Thursday, August 20, 2009
A unique feature of the new pedestrian undercrossing at Old Towne Orange is an art installation called, "Orange in Motion." A budget-friendly family event features 1,000 kobe beef sliders from Ruby's Diner, smoothies and other food along with face painting and kid games. And the best part: it's all free.
A new pedestrian undercrossing at the Orange Depot opened this week to passengers. The undercrossing allows passengers safer access to trains without having to cross the railroad tracks.
The city of Orange and OCTA are hosting a community celebration from 4 to 7 p.m., Thursday, Aug. 27. OCTA Chairman Peter Buffa and Orange Mayor Carolyn Cavecche and Buena Park Councilman Art Brown will join other dignitaries in officially dedicating the undercrossing at a 5 p.m. special ceremony.
The free community event features 1,000 sliders from Ruby's Diner, snow cones, popcorn, smoothies and other drinks along with face painting, balloon-making, mini-trains for kids and booths on rail safety, transit services and other city services.
Community members may win prizes such an iPod, Flip video camera, train tickets and American Express gift cards.
"Between 1,500 and 2,000 people use that station every day," Director Cavecche said. "Safety is an important issue for Metrolink, OCTA and the city of Orange," who worked together to complete a much-needed safety improvement to historic Old Towne Orange.
Crews constructed the $8 million underpass on budget and delivered the safety enhancement in just over one year.
The city of Orange, OCTA and Metrolink built a new undercrossing connecting two rail platforms at the Orange train depot. Construction began in June 2008 and was completed this week.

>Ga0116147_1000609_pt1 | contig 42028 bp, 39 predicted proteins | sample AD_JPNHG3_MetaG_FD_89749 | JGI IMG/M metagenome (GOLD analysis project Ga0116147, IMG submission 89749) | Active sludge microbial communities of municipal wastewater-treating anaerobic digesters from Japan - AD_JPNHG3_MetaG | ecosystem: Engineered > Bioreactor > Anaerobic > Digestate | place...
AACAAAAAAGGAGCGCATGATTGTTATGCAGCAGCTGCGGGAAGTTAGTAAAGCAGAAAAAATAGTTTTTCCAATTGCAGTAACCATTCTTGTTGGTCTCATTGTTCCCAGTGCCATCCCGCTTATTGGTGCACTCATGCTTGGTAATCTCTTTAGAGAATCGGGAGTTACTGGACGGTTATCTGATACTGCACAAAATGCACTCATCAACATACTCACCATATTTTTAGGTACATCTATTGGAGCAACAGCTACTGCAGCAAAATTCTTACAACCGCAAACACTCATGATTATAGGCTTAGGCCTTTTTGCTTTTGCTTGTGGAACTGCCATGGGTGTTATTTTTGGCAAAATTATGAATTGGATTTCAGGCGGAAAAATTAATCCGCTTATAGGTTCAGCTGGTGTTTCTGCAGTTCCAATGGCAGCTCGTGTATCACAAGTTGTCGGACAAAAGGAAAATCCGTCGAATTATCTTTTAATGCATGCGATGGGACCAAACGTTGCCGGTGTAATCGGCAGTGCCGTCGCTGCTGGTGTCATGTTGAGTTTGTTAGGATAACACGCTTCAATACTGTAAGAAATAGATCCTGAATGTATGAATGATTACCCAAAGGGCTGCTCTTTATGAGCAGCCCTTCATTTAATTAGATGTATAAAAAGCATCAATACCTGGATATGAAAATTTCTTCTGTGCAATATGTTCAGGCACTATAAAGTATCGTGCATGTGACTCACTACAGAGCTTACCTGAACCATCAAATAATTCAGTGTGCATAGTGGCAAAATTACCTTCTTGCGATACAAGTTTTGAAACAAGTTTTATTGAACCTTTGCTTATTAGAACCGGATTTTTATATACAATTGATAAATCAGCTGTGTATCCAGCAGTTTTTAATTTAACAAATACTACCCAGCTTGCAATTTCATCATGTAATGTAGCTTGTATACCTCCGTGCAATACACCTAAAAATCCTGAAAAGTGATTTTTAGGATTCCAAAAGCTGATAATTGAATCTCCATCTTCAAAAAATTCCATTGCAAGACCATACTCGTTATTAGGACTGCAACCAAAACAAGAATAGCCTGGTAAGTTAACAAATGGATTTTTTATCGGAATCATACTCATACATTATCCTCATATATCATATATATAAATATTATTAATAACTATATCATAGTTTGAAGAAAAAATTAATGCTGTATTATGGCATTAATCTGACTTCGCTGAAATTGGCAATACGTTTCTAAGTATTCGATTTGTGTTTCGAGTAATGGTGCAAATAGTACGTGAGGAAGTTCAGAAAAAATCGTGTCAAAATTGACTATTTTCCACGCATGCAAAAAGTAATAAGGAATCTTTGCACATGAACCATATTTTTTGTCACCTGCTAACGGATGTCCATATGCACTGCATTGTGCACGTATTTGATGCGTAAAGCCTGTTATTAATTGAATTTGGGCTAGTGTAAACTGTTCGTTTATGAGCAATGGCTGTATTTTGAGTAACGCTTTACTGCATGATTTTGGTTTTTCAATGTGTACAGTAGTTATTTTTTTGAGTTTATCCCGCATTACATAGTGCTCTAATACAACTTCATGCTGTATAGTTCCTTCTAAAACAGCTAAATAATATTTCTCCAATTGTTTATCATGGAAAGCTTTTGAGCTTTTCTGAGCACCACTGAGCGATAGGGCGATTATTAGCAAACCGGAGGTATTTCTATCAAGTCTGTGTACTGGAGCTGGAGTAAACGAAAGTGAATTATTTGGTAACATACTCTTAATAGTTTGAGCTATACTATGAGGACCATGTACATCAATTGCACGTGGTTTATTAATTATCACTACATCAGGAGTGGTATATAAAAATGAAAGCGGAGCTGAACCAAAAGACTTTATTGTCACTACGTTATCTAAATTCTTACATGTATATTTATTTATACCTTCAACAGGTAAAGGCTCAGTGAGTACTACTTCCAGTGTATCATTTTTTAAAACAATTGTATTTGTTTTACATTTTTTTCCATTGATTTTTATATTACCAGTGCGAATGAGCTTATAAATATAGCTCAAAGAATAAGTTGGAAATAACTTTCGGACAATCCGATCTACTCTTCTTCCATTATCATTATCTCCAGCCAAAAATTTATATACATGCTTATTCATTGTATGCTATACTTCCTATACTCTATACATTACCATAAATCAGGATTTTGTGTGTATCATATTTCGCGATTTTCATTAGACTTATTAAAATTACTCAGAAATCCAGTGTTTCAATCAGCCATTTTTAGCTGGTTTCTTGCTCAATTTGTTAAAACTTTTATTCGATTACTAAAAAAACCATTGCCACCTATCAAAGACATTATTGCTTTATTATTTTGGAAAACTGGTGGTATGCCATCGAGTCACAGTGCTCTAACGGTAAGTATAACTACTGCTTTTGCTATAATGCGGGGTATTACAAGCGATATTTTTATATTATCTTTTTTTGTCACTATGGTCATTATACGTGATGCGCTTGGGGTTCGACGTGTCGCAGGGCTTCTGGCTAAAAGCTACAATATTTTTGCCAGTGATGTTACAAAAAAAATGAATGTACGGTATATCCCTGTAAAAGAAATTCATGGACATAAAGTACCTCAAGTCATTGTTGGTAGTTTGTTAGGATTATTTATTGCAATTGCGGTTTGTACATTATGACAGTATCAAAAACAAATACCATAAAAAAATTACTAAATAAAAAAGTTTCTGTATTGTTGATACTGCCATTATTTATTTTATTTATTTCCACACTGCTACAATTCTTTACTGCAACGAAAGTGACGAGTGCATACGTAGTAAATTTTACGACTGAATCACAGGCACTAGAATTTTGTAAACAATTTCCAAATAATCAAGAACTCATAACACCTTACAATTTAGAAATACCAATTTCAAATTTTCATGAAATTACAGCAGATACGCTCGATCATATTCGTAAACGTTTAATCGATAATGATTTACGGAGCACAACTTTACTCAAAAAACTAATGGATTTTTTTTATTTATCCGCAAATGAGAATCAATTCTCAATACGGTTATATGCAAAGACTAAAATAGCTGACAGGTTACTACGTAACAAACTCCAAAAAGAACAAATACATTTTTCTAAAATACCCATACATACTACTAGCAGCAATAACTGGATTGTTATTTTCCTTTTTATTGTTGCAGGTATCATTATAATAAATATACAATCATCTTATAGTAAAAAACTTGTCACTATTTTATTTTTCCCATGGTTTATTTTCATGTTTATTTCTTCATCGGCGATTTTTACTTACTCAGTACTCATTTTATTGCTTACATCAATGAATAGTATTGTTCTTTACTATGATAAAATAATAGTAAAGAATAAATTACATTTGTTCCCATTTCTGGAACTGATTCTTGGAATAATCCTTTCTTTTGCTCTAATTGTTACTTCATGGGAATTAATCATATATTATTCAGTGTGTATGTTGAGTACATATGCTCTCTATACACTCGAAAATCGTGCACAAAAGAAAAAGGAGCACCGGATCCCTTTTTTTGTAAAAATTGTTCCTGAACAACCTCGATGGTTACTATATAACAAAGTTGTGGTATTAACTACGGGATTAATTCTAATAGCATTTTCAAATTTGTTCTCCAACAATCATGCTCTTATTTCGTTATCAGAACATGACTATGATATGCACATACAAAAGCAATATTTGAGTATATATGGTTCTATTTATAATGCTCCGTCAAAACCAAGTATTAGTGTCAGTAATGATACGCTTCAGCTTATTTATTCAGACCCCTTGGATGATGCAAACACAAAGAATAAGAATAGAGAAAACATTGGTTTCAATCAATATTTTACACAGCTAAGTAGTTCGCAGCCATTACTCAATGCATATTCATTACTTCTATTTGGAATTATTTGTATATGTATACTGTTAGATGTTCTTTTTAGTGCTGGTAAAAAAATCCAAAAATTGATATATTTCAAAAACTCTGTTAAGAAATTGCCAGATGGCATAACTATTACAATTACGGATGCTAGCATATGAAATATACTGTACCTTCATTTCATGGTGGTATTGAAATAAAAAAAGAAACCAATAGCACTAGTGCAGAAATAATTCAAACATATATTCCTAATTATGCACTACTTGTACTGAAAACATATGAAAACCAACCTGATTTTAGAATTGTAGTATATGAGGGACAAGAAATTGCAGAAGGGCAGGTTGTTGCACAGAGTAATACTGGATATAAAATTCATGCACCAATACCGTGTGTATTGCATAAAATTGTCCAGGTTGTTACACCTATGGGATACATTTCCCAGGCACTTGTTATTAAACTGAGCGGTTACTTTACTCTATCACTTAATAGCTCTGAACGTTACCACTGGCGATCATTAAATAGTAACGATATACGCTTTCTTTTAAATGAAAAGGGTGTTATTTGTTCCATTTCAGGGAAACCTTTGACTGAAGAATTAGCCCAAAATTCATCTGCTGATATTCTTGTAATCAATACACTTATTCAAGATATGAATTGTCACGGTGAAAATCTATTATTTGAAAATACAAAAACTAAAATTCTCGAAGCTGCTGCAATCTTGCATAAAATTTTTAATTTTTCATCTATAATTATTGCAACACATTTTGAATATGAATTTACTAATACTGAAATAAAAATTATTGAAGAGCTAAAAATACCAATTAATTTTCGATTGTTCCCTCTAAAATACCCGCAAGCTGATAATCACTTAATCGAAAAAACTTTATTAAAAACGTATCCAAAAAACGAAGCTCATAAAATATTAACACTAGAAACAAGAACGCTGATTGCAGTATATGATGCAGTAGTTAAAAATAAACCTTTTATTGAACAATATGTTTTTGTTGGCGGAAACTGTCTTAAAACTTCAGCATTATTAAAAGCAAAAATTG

OCTA Security Manager Bruce Gadbois, Orange County Sheriff Sandra Hutchens, OCTA CEO Will Kempton and Transit Police Chief Lt. Jim Rudy discuss the future of transit security.
Sheriff Sandra Hutchins and Lt. Jim Rudy, chief of OCTA's Transit Security Services, discussed transit security issues with the Orange County Transportation Authority and its new CEO, Will Kempton this week.
The sheriff offered OCTA any assistance that the department could provide "to ensure the safety of Orange County's riders and to keep the transit system safe."
They also discussed vital security services provided by the Orange County Sheriff's Department in its 15-year partnership with OCTA.
When the Sheriff's Department began providing transit security services in 1992, Cathy Zurn, then a sergeant, headed the department. Next month, Capt. Zurn retires from the Sheriff's Department with 30 years of service.
"The Sheriff's Department is proud to serve OCTA over the years," Rudy said. "We're going to continue that effective partnership and collaborative effort."
That effort has led to solutions to enhance safety from roundtables with coach operators and transit police, a successful anti-graffiti program and a strong working relationship that ensures OCTA continues to receive quality service.
In a July 29 incident, Deputy Tony Lim received help from coach operator Tony Aidukas in apprehending a repeat fare-evader. When the fare-evader became violent, Aidukas stepped in to help the deputy. Deputy Mike LaBarbera also assisted in the arrest.
Rudy also shared crime statistics that indicate that OCTA has one of the lowest crime rates in the country in terms of size and boardings.
Kempton thanked the Sheriff's Department for its service to the public and said he looked forward to addressing safety issues and other challenges that will inevitably arise in operating a large transit system.
Want to learn more about what it takes to keep Orange County among the safest transit system's in the nation? I did. To listen to my interview with the county's top law enforcement officers from my iPhone audioBoo application, click here.